Modern vehicles feature sophisticated computer-controlled engine systems. These systems, however, can only perform as well as the data fed them by their electronic sensors. The throttle position sensor helps the engine set the correct fuel mixture for the vehicle from moment to moment, and if this sensor malfunctions, the car can experience a host of problems, such as stalling, rough idling and lacklustre engine performance.
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A throttle position sensor works as a potentiometer, sending variable voltage signals to a car's main computer to let it know how far the throttle plates have opened. The engine then uses this data to calculate the proper mix of air to fuel the car's needs at that moment for optimal performance. The sensor feeds a low-level signal--typically less than one volt--to indicate a fully closed throttle, adding voltage gradually as the throttle opens and sending a full five volts when the throttle opens completely.
A car that seems to hesitate or stumble during acceleration may have a faulty throttle position sensor. AA1Car.com explains if the sensor sends the wrong throttle position message to the engine, the engine will not add extra fuel to the mixture until the oxygen sensor feedback circuit steps in to correct the imbalance. This momentary miscommunication will cause the car to hesitate. Sometimes a sensor may develop one or more dead spots in its response, so as the potentiometer passes those spots, the car hesitates. Sensor wear often causes a dead spot just above its normal "idling" position.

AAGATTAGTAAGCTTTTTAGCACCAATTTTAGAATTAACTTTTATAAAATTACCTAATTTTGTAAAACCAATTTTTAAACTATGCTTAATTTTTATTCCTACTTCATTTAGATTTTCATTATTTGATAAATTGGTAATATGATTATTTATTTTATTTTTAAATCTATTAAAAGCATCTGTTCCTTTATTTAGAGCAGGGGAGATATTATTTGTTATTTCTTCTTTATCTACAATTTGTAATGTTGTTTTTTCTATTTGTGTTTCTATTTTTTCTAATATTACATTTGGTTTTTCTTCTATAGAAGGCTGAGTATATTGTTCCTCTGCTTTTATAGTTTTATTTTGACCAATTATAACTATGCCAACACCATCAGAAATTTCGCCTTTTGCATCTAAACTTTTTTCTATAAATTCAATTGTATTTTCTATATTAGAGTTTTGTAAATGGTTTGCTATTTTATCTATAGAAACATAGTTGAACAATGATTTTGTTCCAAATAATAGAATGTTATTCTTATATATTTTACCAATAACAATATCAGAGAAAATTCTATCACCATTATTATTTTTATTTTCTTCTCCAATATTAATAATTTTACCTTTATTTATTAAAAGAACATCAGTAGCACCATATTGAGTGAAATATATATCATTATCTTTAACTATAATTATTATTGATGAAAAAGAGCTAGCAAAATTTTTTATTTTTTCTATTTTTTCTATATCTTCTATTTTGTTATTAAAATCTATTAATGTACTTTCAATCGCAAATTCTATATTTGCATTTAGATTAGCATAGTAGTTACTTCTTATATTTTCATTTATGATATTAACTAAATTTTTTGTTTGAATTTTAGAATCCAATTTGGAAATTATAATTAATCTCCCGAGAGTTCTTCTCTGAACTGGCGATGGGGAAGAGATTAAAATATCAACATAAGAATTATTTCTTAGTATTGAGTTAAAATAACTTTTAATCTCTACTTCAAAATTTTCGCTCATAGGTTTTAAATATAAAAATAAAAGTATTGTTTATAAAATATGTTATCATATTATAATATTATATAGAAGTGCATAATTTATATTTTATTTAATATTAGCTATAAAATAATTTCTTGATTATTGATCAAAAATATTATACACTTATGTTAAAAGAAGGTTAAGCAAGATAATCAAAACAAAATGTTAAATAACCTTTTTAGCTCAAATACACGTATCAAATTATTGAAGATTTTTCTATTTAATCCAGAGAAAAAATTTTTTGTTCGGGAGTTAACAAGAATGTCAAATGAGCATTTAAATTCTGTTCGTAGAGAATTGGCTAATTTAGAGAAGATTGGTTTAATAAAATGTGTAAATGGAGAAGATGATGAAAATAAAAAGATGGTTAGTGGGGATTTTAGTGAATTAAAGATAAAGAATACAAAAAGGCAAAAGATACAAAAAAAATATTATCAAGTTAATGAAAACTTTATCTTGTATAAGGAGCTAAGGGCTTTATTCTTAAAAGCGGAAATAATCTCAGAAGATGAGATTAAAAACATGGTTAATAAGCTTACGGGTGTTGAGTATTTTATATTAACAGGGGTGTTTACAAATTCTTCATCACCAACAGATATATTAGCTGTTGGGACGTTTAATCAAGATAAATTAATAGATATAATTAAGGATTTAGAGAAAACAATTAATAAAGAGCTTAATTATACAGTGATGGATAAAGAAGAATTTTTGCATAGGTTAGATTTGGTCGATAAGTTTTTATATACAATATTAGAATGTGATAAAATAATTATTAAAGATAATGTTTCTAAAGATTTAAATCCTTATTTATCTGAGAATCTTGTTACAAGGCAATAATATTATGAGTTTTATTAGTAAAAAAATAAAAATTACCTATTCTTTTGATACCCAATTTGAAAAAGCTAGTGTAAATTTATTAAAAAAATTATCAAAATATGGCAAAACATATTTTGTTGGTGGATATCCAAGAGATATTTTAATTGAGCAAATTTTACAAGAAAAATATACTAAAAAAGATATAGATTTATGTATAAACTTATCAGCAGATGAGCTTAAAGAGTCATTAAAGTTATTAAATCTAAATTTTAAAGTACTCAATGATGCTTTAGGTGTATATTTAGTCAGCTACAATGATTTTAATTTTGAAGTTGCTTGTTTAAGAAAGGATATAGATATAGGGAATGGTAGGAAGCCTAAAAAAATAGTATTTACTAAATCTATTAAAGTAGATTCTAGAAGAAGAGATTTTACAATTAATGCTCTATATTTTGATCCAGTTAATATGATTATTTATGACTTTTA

If your car idles unevenly or hesitates intermittently, regardless of acceleration, the throttle position sensor may simply have a loose connection. This loose connection sends out multiple signals, confusing the computer with indications that the throttle keeps opening and closing.
Poor Initial Performance
If your car engine seems to perform roughly from its first day on the road, the throttle position sensor may suffer from an incorrect initial setting. Throttle position sensor settings must conform to factory specifications precisely, and normally a new car has had its throttle position sensor adjusted to within 1/100 of a volt. A car that may seem like a "lemon" may in fact need only a tiny adjustment to the throttle position sensor setting to run perfectly.
A device called a multimeter can detect incorrect voltages issuing from the throttle position sensor. As described by the Electronics Club website, a multimeter typically includes an voltmeter, ohmmeter and other capabilities. Wells Manufacturing Company recommends attaching the meter to the sensor without the engine or ignition engaged. If you open the throttle slowly by hand, you should see a smooth rise or drop on the multimeter's voltage display. Testing all three terminals on the sensor can either isolate or eliminate the sensor as the cause of the throttle problem.
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